This blog is a reprint of an article by Capital Press, posted with their permission.
YAKIMA, Wash. — U.S. hop production was up 13 percent from 61.2 million pounds in 2012 to 69.3 million pounds in 2013, according to the National Agricultural Statistics Service.
The crop was valued at $249 million, up 28 percent from a revised 2012 value of $195 million, according to a Dec. 23 NASS report. The average price per pound was $3.59 up from $3.18 a year ago and $3.14 two years ago.
All of this shows the industry, centered in Washington’s Yakima Valley, is doing very well and probably will be for the next two to three years, said Pete Mahony, director of supply chain management and purchasing for John I. Haas Inc., Yakima, a leader in hop processing, research and development. Oil in the hop cone or flower is used for flavoring and stabilizing beer.
Expansion of small, craft breweries is driving the hop increase, Mahony said. Craft breweries continue to increase in number and size, he said. Craft brewers make up only 7 to 8 percent of the brewing industry but have a 15 percent annual growth. Large brewers comprise the bulk of the industry but average 1 to 2 percent annual growth, he said.
Haas opened a new multi-million dollar center for hop research and development in Yakima in June. It includes a research brewery.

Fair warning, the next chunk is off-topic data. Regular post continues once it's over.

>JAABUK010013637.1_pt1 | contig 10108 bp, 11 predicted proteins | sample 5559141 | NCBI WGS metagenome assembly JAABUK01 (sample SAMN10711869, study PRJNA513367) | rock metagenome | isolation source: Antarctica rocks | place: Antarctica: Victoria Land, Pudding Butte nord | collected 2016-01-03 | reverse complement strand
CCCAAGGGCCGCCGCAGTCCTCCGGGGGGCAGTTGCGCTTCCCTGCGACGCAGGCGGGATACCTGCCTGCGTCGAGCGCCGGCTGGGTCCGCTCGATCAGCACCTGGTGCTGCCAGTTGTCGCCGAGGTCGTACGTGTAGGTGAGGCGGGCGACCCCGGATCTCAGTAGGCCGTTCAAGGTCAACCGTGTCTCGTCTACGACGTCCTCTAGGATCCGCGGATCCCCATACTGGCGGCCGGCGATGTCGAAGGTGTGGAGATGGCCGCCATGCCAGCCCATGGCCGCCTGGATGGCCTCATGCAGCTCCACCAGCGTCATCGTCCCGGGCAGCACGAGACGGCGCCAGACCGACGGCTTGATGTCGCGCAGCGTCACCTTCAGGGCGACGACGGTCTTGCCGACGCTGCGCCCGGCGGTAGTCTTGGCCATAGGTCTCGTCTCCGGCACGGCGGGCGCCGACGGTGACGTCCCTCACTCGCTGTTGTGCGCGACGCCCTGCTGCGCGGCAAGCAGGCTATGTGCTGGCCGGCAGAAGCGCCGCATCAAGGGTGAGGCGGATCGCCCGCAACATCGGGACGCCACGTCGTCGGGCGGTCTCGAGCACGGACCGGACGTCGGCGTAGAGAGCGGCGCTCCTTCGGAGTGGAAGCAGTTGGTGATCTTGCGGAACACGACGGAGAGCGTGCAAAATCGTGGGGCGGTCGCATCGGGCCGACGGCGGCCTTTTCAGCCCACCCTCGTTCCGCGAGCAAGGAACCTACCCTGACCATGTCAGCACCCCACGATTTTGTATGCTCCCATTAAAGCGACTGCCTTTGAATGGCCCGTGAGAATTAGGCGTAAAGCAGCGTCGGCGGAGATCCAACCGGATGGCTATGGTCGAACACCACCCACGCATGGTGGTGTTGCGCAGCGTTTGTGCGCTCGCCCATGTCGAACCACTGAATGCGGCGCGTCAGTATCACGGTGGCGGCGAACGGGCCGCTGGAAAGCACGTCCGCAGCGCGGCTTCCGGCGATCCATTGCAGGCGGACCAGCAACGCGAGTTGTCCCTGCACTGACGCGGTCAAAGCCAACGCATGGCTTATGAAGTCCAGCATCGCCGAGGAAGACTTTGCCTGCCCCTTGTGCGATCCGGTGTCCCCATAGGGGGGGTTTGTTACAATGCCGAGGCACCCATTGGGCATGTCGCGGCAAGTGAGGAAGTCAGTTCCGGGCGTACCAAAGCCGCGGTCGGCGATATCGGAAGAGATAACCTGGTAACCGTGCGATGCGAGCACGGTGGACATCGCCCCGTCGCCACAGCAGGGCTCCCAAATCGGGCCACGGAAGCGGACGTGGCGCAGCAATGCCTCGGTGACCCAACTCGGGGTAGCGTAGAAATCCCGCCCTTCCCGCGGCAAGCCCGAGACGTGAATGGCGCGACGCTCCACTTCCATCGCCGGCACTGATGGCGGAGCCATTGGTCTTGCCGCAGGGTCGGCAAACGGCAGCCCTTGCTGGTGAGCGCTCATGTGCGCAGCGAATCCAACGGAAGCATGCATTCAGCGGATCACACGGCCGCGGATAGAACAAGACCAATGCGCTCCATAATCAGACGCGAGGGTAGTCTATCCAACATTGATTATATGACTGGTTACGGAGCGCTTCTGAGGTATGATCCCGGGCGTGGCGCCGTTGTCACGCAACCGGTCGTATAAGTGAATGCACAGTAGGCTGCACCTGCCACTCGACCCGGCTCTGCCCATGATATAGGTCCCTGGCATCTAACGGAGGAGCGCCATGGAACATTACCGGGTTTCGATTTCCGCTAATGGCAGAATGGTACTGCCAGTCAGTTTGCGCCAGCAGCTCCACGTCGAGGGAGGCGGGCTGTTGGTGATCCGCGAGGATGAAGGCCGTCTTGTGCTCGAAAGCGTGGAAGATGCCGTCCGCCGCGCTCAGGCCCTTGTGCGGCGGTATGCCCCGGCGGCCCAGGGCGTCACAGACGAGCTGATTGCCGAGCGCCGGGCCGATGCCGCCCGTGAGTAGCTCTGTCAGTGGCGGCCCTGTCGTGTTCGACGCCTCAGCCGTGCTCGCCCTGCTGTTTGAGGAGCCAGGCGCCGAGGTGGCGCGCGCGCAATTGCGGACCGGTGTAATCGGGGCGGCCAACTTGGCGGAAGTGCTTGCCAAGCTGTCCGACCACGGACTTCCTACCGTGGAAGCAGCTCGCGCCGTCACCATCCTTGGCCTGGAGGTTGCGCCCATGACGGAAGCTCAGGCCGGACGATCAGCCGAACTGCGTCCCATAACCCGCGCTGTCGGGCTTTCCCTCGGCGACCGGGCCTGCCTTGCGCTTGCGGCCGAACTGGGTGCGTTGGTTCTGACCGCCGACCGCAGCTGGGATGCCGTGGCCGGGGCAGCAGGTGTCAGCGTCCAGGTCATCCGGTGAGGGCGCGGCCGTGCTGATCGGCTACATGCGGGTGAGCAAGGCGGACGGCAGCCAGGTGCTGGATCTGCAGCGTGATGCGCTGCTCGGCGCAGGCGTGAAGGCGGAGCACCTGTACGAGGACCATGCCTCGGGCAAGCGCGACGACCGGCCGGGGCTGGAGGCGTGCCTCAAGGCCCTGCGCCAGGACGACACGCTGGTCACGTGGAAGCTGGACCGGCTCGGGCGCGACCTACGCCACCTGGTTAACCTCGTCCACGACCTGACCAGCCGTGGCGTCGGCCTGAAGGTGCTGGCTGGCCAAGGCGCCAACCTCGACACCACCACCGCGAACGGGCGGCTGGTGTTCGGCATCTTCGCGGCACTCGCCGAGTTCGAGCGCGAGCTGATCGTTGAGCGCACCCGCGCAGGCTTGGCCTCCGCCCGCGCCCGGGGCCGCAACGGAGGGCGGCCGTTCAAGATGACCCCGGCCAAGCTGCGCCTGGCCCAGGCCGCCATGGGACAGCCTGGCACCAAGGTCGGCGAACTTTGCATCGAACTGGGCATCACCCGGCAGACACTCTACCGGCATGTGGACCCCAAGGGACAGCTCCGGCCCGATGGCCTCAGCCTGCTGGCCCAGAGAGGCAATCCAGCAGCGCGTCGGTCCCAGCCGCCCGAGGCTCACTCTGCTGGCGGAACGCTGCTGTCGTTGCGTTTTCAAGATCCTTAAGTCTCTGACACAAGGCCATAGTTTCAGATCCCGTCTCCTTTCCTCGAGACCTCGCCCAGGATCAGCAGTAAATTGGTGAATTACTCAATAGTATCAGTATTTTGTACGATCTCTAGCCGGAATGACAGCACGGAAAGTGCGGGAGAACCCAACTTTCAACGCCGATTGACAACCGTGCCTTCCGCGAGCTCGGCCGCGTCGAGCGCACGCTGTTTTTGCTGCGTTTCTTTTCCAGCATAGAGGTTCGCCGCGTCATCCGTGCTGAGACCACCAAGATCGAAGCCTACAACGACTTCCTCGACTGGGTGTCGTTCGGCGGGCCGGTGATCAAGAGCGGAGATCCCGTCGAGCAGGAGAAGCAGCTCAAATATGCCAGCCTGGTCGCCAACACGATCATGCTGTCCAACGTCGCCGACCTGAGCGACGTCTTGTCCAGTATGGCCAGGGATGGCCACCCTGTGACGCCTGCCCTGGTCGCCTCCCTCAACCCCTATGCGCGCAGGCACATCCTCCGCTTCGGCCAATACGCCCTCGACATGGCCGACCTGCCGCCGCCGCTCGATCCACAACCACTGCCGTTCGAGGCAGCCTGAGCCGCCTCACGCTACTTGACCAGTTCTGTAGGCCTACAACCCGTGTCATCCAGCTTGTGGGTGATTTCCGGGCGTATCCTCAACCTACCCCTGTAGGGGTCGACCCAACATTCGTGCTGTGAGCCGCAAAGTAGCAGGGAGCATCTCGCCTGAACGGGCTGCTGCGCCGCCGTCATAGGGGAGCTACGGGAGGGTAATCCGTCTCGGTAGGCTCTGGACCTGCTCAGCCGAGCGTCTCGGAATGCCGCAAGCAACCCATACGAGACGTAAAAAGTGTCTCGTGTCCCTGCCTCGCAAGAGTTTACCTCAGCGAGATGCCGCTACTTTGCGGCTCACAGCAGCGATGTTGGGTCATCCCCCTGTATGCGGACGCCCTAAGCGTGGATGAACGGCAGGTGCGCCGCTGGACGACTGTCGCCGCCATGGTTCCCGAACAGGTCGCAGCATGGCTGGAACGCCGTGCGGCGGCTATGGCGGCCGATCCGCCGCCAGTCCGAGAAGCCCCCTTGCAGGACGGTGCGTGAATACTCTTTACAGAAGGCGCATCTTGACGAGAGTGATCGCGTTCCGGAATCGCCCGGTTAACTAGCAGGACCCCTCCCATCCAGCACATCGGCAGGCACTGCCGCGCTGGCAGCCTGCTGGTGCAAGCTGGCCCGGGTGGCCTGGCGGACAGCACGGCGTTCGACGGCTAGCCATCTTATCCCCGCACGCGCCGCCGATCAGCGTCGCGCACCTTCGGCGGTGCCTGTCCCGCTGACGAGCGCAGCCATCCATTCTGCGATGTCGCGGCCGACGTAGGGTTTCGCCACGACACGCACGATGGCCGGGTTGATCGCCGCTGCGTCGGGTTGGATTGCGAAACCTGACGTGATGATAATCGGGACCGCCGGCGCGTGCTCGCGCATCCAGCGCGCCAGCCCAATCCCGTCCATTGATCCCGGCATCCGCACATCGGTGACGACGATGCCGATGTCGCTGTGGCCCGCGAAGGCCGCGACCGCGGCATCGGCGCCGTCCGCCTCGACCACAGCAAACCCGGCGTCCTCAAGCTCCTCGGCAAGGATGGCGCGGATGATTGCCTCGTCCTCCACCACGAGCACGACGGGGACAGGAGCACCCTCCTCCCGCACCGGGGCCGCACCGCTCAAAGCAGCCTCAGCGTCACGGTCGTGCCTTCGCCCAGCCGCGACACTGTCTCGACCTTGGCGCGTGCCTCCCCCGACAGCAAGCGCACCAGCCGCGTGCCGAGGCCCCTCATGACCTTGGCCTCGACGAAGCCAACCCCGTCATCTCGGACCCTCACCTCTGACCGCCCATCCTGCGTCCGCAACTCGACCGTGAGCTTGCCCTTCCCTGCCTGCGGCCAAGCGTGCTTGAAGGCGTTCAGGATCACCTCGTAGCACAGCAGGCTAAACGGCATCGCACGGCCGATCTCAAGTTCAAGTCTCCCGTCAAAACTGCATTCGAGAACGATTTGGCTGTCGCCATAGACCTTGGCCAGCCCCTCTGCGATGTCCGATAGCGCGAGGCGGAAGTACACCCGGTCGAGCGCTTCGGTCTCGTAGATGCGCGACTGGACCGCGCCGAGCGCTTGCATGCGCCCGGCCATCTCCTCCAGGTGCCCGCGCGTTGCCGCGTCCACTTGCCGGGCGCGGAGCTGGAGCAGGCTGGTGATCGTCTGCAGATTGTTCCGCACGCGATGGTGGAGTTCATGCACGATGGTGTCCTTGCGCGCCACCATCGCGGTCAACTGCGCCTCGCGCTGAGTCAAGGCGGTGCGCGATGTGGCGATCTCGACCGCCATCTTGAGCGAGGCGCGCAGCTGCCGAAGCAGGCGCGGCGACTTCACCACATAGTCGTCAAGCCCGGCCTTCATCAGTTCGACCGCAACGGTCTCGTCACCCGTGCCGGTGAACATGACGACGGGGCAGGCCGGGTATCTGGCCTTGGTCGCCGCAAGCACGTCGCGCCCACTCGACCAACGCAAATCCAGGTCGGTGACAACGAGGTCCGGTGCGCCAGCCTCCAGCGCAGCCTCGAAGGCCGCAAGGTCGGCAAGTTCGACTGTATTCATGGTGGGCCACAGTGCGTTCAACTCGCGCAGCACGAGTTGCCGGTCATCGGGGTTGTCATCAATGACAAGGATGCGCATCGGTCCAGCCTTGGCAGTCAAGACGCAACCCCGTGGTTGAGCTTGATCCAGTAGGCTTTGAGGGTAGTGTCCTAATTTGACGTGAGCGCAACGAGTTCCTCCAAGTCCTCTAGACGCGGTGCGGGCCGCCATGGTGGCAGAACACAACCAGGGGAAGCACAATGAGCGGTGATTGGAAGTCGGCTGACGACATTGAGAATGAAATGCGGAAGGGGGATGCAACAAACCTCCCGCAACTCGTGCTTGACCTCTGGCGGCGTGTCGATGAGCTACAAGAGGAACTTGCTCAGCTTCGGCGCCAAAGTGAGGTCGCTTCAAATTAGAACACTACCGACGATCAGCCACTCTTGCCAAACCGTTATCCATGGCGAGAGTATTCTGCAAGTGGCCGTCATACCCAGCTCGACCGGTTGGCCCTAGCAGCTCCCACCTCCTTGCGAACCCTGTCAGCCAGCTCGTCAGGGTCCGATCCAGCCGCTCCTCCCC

Of the national production, 79.2 percent (54.9 million pounds) comes from the Yakima Valley — mostly from farms around Moxee, Prosser and Toppenish. Climate, soil and length of sunlight hours were factors in the Yakima Valley becoming the premier hop growing region in the U.S., Mahony said.
Another 12.3 percent (8.5 million pounds) is from Oregon’s Willamette Valley between Salem and Woodburn, and the remaining 8.5 percent (5.8 million pounds) is from the Caldwell, Idaho, area.
Acres harvested in 2013 were: 27,062 for Washington; 4,786 for Oregon; and 3,376 for Idaho, for a U.S. total of 35,224. Those figures were up slightly from a June 1 forecast.
Idaho is growing more rapidly in production and acreage than Washington and Oregon. That’s because Idaho has more acreage readily available for expansion while acreage is getting tighter in Washington and Oregon, Mahony said.
Washington will have to expand hop picking and drying facilities in a couple of years to keep increasing acreage, he said. Oregon growers deal with more downey mildew because of the wetter Willamette climate but some varieties grow better there, Mahony said.
Prices are stronger in Washington and Oregon at $3.68 per pound versus $2.64 per pound in Idaho. That’s because Washington and Oregon have more of the expensive aroma varieties for flavoring and Idaho has more alpha varieties for bitterness, Mahony said.
Harvested hops can be stored three to five years depending on whether it is stored in pellets, extract or further refinements of extract, he said.